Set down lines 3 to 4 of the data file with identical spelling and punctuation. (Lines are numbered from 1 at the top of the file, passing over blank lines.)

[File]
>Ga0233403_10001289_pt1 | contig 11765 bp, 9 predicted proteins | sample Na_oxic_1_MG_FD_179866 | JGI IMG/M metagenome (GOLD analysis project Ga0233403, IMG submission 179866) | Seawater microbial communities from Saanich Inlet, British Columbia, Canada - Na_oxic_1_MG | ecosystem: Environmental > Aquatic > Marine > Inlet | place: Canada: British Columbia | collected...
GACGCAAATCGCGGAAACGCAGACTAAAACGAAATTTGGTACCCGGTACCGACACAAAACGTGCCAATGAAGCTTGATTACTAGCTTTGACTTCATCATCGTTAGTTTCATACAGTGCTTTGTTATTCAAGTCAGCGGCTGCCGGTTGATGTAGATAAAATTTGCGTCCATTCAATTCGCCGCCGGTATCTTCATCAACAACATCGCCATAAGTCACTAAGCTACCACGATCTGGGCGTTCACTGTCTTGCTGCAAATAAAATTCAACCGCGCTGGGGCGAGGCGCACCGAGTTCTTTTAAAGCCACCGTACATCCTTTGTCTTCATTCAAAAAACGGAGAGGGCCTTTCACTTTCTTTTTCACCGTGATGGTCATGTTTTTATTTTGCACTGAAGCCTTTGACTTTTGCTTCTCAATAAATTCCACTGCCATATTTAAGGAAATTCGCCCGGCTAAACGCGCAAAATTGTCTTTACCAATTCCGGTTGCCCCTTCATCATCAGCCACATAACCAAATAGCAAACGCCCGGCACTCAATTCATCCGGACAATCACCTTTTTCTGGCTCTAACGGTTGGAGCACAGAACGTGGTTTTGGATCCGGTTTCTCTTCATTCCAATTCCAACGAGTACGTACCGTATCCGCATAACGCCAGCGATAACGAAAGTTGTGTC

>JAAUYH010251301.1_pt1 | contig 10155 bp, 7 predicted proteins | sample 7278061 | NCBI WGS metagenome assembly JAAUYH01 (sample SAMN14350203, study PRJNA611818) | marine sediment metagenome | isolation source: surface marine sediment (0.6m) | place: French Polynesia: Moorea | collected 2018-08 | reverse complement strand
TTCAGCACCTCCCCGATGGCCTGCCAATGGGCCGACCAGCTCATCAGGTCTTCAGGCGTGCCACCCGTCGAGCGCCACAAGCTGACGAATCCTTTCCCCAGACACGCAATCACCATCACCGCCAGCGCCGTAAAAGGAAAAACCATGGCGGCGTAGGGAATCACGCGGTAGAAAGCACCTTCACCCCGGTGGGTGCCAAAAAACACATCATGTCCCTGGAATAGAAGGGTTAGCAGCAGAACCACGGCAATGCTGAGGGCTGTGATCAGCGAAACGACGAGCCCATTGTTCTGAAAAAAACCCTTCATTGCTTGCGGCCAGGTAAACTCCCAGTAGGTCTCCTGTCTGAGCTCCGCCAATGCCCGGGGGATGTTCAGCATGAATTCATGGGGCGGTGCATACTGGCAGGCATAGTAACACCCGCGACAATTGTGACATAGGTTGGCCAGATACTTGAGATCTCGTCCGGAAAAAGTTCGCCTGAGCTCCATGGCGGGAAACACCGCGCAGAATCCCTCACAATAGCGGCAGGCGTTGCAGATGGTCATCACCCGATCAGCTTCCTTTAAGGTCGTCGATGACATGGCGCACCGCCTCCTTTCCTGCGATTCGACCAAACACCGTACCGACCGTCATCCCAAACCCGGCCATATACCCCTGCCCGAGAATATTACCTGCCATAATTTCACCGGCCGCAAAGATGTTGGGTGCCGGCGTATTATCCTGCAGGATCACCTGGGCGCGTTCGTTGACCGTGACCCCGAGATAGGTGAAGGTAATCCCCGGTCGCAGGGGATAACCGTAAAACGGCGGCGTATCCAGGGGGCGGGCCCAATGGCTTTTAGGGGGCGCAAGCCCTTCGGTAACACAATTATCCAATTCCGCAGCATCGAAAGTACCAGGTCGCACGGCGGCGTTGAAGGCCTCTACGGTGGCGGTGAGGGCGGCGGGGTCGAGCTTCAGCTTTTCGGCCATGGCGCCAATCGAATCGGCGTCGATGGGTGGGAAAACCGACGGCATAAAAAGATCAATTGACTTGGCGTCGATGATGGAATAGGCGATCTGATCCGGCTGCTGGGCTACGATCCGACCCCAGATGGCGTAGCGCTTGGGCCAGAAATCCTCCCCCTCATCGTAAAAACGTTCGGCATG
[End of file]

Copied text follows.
>JAAUYH010251301.1_pt1 | contig 10155 bp, 7 predicted proteins | sample 7278061 | NCBI WGS metagenome assembly JAAUYH01 (sample SAMN14350203, study PRJNA611818) | marine sediment metagenome | isolation source: surface marine sediment (0.6m) | place: French Polynesia: Moorea | collected 2018-08 | reverse complement strand
TTCAGCACCTCCCCGATGGCCTGCCAATGGGCCGACCAGCTCATCAGGTCTTCAGGCGTGCCACCCGTCGAGCGCCACAAGCTGACGAATCCTTTCCCCAGACACGCAATCACCATCACCGCCAGCGCCGTAAAAGGAAAAACCATGGCGGCGTAGGGAATCACGCGGTAGAAAGCACCTTCACCCCGGTGGGTGCCAAAAAACACATCATGTCCCTGGAATAGAAGGGTTAGCAGCAGAACCACGGCAATGCTGAGGGCTGTGATCAGCGAAACGACGAGCCCATTGTTCTGAAAAAAACCCTTCATTGCTTGCGGCCAGGTAAACTCCCAGTAGGTCTCCTGTCTGAGCTCCGCCAATGCCCGGGGGATGTTCAGCATGAATTCATGGGGCGGTGCATACTGGCAGGCATAGTAACACCCGCGACAATTGTGACATAGGTTGGCCAGATACTTGAGATCTCGTCCGGAAAAAGTTCGCCTGAGCTCCATGGCGGGAAACACCGCGCAGAATCCCTCACAATAGCGGCAGGCGTTGCAGATGGTCATCACCCGATCAGCTTCCTTTAAGGTCGTCGATGACATGGCGCACCGCCTCCTTTCCTGCGATTCGACCAAACACCGTACCGACCGTCATCCCAAACCCGGCCATATACCCCTGCCCGAGAATATTACCTGCCATAATTTCACCGGCCGCAAAGATGTTGGGTGCCGGCGTATTATCCTGCAGGATCACCTGGGCGCGTTCGTTGACCGTGACCCCGAGATAGGTGAAGGTAATCCCCGGTCGCAGGGGATAACCGTAAAACGGCGGCGTATCCAGGGGGCGGGCCCAATGGCTTTTAGGGGGCGCAAGCCCTTCGGTAACACAATTATCCAATTCCGCAGCATCGAAAGTACCAGGTCGCACGGCGGCGTTGAAGGCCTCTACGGTGGCGGTGAGGGCGGCGGGGTCGAGCTTCAGCTTTTCGGCCATGGCGCCAATCGAATCGGCGTCGATGGGTGGGAAAACCGACGGCATAAAAAGATCAATTGACTTGGCGTCGATGATGGAATAGGCGATCTGATCCGGCTGCTGGGCTACGATCCGACCCCAGATGGCGTAGCGCTTGGGCCAGAAATCCTCCCCCTCATCGTAAAAACGTTCGGCATG